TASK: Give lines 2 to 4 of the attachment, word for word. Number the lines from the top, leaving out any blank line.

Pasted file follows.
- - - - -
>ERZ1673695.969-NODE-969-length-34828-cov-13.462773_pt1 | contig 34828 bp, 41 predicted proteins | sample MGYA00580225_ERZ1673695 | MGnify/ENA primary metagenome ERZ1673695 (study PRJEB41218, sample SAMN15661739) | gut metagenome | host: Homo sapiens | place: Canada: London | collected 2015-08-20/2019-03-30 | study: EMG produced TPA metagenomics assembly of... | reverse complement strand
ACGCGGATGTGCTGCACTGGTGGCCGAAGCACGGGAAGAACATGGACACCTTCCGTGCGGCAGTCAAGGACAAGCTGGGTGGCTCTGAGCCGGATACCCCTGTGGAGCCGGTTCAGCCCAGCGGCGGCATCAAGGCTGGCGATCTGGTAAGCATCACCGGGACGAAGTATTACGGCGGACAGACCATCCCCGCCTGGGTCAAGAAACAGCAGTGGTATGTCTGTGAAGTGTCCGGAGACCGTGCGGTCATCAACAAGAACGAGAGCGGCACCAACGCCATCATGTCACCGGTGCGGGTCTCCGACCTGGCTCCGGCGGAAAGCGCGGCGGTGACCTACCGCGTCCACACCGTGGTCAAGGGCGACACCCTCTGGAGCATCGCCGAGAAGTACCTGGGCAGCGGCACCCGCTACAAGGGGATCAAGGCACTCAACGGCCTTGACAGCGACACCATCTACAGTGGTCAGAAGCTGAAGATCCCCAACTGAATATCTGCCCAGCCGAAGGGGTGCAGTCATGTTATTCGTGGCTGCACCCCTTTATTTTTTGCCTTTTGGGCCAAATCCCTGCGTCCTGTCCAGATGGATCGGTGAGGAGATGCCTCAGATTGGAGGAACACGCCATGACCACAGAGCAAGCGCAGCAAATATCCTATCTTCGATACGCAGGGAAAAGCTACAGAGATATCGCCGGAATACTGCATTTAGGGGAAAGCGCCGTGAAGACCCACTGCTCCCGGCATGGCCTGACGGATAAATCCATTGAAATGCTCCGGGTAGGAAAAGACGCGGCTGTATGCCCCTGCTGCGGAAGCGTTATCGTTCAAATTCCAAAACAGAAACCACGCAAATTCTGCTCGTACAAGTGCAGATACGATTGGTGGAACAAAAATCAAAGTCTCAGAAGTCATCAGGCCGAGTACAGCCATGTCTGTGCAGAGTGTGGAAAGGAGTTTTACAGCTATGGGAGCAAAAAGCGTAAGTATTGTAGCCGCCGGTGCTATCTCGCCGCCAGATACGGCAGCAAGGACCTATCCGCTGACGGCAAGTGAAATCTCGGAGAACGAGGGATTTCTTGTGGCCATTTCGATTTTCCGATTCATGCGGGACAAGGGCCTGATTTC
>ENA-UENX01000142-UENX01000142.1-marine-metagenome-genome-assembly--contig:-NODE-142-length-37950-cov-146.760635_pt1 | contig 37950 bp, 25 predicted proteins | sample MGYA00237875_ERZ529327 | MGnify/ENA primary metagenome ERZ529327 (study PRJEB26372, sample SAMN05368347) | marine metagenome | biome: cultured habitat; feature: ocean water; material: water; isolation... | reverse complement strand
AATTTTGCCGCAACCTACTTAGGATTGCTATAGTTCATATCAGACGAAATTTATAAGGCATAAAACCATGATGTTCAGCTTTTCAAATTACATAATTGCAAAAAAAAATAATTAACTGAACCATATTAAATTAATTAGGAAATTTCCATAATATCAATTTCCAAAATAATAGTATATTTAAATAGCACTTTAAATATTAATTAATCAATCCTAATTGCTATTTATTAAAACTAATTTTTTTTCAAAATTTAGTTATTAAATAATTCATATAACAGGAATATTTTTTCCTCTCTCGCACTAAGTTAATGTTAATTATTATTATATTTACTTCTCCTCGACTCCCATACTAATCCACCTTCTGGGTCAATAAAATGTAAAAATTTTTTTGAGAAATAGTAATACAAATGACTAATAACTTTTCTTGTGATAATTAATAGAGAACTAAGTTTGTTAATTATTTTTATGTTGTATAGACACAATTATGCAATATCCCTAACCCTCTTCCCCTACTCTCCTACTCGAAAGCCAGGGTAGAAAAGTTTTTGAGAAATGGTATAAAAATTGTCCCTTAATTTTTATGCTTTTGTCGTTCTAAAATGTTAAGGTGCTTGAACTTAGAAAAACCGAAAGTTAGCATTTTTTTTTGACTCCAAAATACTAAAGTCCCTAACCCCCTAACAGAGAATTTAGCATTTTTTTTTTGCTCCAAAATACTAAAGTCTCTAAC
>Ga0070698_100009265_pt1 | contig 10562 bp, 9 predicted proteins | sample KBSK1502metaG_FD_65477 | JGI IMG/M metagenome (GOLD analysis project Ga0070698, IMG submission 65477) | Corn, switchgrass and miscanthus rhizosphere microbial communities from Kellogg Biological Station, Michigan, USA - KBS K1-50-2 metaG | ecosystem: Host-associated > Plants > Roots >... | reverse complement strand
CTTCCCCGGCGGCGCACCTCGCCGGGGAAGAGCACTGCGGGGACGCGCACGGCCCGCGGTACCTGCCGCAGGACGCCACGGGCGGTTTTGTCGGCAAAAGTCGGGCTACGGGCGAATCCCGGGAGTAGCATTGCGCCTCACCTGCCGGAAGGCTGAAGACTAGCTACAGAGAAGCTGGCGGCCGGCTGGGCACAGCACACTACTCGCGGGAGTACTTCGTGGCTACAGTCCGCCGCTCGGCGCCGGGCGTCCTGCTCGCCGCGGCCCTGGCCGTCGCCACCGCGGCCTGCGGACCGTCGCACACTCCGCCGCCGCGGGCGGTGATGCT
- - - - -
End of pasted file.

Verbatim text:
ACGCGGATGTGCTGCACTGGTGGCCGAAGCACGGGAAGAACATGGACACCTTCCGTGCGGCAGTCAAGGACAAGCTGGGTGGCTCTGAGCCGGATACCCCTGTGGAGCCGGTTCAGCCCAGCGGCGGCATCAAGGCTGGCGATCTGGTAAGCATCACCGGGACGAAGTATTACGGCGGACAGACCATCCCCGCCTGGGTCAAGAAACAGCAGTGGTATGTCTGTGAAGTGTCCGGAGACCGTGCGGTCATCAACAAGAACGAGAGCGGCACCAACGCCATCATGTCACCGGTGCGGGTCTCCGACCTGGCTCCGGCGGAAAGCGCGGCGGTGACCTACCGCGTCCACACCGTGGTCAAGGGCGACACCCTCTGGAGCATCGCCGAGAAGTACCTGGGCAGCGGCACCCGCTACAAGGGGATCAAGGCACTCAACGGCCTTGACAGCGACACCATCTACAGTGGTCAGAAGCTGAAGATCCCCAACTGAATATCTGCCCAGCCGAAGGGGTGCAGTCATGTTATTCGTGGCTGCACCCCTTTATTTTTTGCCTTTTGGGCCAAATCCCTGCGTCCTGTCCAGATGGATCGGTGAGGAGATGCCTCAGATTGGAGGAACACGCCATGACCACAGAGCAAGCGCAGCAAATATCCTATCTTCGATACGCAGGGAAAAGCTACAGAGATATCGCCGGAATACTGCATTTAGGGGAAAGCGCCGTGAAGACCCACTGCTCCCGGCATGGCCTGACGGATAAATCCATTGAAATGCTCCGGGTAGGAAAAGACGCGGCTGTATGCCCCTGCTGCGGAAGCGTTATCGTTCAAATTCCAAAACAGAAACCACGCAAATTCTGCTCGTACAAGTGCAGATACGATTGGTGGAACAAAAATCAAAGTCTCAGAAGTCATCAGGCCGAGTACAGCCATGTCTGTGCAGAGTGTGGAAAGGAGTTTTACAGCTATGGGAGCAAAAAGCGTAAGTATTGTAGCCGCCGGTGCTATCTCGCCGCCAGATACGGCAGCAAGGACCTATCCGCTGACGGCAAGTGAAATCTCGGAGAACGAGGGATTTCTTGTGGCCATTTCGATTTTCCGATTCATGCGGGACAAGGGCCTGATTTC
>ENA-UENX01000142-UENX01000142.1-marine-metagenome-genome-assembly--contig:-NODE-142-length-37950-cov-146.760635_pt1 | contig 37950 bp, 25 predicted proteins | sample MGYA00237875_ERZ529327 | MGnify/ENA primary metagenome ERZ529327 (study PRJEB26372, sample SAMN05368347) | marine metagenome | biome: cultured habitat; feature: ocean water; material: water; isolation... | reverse complement strand
AATTTTGCCGCAACCTACTTAGGATTGCTATAGTTCATATCAGACGAAATTTATAAGGCATAAAACCATGATGTTCAGCTTTTCAAATTACATAATTGCAAAAAAAAATAATTAACTGAACCATATTAAATTAATTAGGAAATTTCCATAATATCAATTTCCAAAATAATAGTATATTTAAATAGCACTTTAAATATTAATTAATCAATCCTAATTGCTATTTATTAAAACTAATTTTTTTTCAAAATTTAGTTATTAAATAATTCATATAACAGGAATATTTTTTCCTCTCTCGCACTAAGTTAATGTTAATTATTATTATATTTACTTCTCCTCGACTCCCATACTAATCCACCTTCTGGGTCAATAAAATGTAAAAATTTTTTTGAGAAATAGTAATACAAATGACTAATAACTTTTCTTGTGATAATTAATAGAGAACTAAGTTTGTTAATTATTTTTATGTTGTATAGACACAATTATGCAATATCCCTAACCCTCTTCCCCTACTCTCCTACTCGAAAGCCAGGGTAGAAAAGTTTTTGAGAAATGGTATAAAAATTGTCCCTTAATTTTTATGCTTTTGTCGTTCTAAAATGTTAAGGTGCTTGAACTTAGAAAAACCGAAAGTTAGCATTTTTTTTTGACTCCAAAATACTAAAGTCCCTAACCCCCTAACAGAGAATTTAGCATTTTTTTTTTGCTCCAAAATACTAAAGTCTCTAAC